String: length

The length data property of a String value contains the length of the string in UTF-16 code units.

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A non-negative integer.

Property attributes of String: length
Writable no
Enumerable no
Configurable no


This property returns the number of code units in the string. JavaScript uses UTF-16 encoding, where each Unicode character may be encoded as one or two code units, so it's possible for the value returned by length to not match the actual number of Unicode characters in the string. For common scripts like Latin, Cyrillic, wellknown CJK characters, etc., this should not be an issue, but if you are working with certain scripts, such as emojis, mathematical symbols, or obscure Chinese characters, you may need to account for the difference between code units and characters.

The language specification requires strings to have a maximum length of 253 - 1 elements, which is the upper limit for precise integers. However, a string with this length needs 16384TiB of storage, which cannot fit in any reasonable device's memory, so implementations tend to lower the threshold, which allows the string's length to be conveniently stored in a 32-bit integer.

  • In V8 (used by Chrome and Node), the maximum length is 229 - 24 (~1GiB). On 32-bit systems, the maximum length is 228 - 16 (~512MiB).
  • In Firefox, the maximum length is 230 - 2 (~2GiB). Before Firefox 65, the maximum length was 228 - 1 (~512MiB).
  • In Safari, the maximum length is 231 - 1 (~4GiB).

If you are working with large strings in other encodings (such as UTF-8 files or blobs), note that when you load the data into a JS string, the encoding always becomes UTF-16. The size of the string may be different from the size of the source file.

const str1 = "a".repeat(2 ** 29 - 24); // Success
const str2 = "a".repeat(2 ** 29 - 23); // RangeError: Invalid string length

const buffer = new Uint8Array(2 ** 29 - 24).fill("a".codePointAt(0)); // This buffer is 512MiB in size
const str = new TextDecoder().decode(buffer); // This string is 1GiB in size

For an empty string, length is 0.

The static property String.length is unrelated to the length of strings. It's the arity of the String function (loosely, the number of formal parameters it has), which is 1.

Since length counts code units instead of characters, if you want to get the number of characters, you can first split the string with its iterator, which iterates by characters:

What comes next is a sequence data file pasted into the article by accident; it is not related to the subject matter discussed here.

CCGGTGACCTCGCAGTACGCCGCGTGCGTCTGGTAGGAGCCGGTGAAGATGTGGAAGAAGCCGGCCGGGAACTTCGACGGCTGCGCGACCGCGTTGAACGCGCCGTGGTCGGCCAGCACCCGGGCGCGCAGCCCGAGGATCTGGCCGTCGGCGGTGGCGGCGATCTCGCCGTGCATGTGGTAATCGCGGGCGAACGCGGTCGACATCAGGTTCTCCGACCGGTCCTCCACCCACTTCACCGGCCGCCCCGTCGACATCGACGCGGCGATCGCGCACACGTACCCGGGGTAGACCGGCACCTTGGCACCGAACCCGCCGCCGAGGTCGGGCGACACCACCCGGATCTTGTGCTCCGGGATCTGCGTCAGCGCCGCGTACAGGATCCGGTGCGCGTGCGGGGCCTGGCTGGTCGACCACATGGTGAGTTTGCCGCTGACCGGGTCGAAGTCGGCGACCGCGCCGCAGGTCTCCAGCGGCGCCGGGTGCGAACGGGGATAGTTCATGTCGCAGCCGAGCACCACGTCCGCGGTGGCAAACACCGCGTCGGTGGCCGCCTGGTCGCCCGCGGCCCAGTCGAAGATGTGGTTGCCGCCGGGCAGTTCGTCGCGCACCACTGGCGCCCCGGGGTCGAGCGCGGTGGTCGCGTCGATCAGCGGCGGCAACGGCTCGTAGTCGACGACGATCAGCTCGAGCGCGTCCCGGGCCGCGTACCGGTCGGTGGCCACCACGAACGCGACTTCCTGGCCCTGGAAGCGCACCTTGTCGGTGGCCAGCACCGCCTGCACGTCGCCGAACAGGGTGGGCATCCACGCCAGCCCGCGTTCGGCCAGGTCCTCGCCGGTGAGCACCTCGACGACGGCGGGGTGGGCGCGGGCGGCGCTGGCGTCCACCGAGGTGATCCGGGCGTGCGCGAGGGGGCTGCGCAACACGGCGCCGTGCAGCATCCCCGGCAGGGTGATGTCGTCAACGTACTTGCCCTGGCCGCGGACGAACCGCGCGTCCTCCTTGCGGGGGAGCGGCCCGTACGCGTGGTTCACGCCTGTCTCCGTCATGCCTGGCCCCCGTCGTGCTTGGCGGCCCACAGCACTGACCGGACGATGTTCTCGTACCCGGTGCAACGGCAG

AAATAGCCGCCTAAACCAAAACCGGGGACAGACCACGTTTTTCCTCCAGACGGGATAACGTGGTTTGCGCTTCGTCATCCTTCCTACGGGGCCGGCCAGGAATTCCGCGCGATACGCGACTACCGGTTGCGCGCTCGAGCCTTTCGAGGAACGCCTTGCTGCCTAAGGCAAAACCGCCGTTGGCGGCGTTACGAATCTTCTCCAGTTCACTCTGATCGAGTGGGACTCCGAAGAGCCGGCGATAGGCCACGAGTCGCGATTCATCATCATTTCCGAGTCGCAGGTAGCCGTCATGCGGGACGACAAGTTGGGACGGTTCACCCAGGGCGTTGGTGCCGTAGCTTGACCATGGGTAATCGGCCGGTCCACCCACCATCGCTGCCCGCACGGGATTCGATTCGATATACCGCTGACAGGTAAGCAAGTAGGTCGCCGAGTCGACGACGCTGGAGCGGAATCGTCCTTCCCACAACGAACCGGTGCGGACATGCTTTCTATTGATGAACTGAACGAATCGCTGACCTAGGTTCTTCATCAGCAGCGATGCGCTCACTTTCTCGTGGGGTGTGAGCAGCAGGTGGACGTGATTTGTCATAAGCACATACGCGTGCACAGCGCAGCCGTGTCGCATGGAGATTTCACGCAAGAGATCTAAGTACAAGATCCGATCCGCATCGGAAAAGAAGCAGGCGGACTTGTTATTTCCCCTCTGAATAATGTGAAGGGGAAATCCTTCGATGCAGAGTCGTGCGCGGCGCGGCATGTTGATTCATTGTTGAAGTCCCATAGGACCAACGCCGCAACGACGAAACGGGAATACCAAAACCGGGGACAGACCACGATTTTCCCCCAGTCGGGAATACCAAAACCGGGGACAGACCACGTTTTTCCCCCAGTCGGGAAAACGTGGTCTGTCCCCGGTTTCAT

function getCharacterLength(str) {
  // The string iterator that is used here iterates over characters,
  // not mere code units
  return [...str].length;

console.log(getCharacterLength("A\uD87E\uDC04Z")); // 3

If you want to count characters by grapheme clusters, use Intl.Segmenter. You can first pass the string you want to split to the segment() method, and then iterate over the returned Segments object to get the length:

function getGraphemeCount(str) {
  const segmenter = new Intl.Segmenter("en-US", { granularity: "grapheme" });
  // The Segments object iterator that is used here iterates over characters in grapheme clusters,
  // which may consist of multiple Unicode characters
  return [...segmenter.segment(str)].length;

console.log(getGraphemeCount("👨‍👩‍👧‍👧")); // 1


Basic usage

const x = "Mozilla";
const empty = "";

console.log(`${x} is ${x.length} code units long`);
// Mozilla is 7 code units long

console.log(`The empty string has a length of ${empty.length}`);
// The empty string has a length of 0

Strings with length not equal to the number of characters

const emoji = "😄";
console.log(emoji.length); // 2
console.log([...emoji].length); // 1
const adlam = "𞤲𞥋𞤣𞤫";
console.log(adlam.length); // 8
console.log([...adlam].length); // 4
const formula = "∀𝑥∈ℝ,𝑥²≥0";
console.log(formula.length); // 11
console.log([...formula].length); // 9

Assigning to length

Because string is a primitive, attempting to assign a value to a string's length property has no observable effect, and will throw in strict mode.

const myString = "bluebells";

myString.length = 4;
console.log(myString); // "bluebells"
console.log(myString.length); // 9


ECMAScript Language Specification
# sec-properties-of-string-instances-length

Browser compatibility

BCD tables only load in the browser

See also